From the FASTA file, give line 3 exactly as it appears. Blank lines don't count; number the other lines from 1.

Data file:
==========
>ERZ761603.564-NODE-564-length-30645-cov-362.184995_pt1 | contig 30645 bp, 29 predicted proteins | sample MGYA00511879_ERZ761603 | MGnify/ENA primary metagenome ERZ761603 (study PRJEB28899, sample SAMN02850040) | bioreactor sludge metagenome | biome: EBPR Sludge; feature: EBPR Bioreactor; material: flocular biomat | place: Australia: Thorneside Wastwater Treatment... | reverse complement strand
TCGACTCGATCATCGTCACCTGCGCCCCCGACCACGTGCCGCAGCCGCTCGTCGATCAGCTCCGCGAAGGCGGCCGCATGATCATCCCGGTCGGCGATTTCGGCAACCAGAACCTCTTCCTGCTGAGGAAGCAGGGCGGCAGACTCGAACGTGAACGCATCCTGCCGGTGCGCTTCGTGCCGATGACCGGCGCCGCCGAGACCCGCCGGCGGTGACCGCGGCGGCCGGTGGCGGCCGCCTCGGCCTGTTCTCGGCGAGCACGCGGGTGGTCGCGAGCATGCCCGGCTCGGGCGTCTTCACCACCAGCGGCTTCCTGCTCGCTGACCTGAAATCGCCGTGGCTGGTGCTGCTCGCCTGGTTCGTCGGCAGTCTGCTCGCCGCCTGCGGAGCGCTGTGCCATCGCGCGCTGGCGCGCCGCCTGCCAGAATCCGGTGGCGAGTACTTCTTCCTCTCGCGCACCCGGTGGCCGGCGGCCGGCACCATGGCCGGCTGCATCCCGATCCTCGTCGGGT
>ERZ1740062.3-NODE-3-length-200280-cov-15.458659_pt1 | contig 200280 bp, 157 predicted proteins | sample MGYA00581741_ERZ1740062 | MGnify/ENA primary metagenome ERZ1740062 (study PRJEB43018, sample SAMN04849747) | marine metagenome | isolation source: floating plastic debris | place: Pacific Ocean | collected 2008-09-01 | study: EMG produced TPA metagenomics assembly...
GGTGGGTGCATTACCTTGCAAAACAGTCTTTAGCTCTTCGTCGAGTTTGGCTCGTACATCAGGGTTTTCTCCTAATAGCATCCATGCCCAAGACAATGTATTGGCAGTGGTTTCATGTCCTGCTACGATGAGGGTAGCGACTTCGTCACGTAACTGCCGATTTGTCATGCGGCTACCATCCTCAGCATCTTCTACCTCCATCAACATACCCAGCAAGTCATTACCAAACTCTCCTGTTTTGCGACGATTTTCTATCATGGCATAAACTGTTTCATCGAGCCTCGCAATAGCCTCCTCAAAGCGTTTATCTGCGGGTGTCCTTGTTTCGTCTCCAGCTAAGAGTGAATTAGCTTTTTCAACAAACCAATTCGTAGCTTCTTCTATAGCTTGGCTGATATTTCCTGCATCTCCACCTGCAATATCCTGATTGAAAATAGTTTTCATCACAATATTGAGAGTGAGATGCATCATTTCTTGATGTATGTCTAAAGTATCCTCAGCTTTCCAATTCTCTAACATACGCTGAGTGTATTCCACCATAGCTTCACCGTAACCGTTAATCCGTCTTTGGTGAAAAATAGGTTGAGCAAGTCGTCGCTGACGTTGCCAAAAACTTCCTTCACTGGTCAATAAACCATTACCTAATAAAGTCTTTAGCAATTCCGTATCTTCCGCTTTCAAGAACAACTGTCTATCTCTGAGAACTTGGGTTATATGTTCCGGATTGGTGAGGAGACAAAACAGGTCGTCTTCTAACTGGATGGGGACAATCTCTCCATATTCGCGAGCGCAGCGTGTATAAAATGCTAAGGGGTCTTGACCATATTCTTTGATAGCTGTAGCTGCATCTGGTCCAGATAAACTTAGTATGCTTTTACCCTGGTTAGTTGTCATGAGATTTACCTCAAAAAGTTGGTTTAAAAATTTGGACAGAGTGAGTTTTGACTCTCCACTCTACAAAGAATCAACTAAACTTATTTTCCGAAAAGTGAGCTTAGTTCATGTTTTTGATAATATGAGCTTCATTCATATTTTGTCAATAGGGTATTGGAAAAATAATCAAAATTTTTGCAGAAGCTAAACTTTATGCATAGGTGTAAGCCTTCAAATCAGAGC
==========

>ERZ1740062.3-NODE-3-length-200280-cov-15.458659_pt1 | contig 200280 bp, 157 predicted proteins | sample MGYA00581741_ERZ1740062 | MGnify/ENA primary metagenome ERZ1740062 (study PRJEB43018, sample SAMN04849747) | marine metagenome | isolation source: floating plastic debris | place: Pacific Ocean | collected 2008-09-01 | study: EMG produced TPA metagenomics assembly...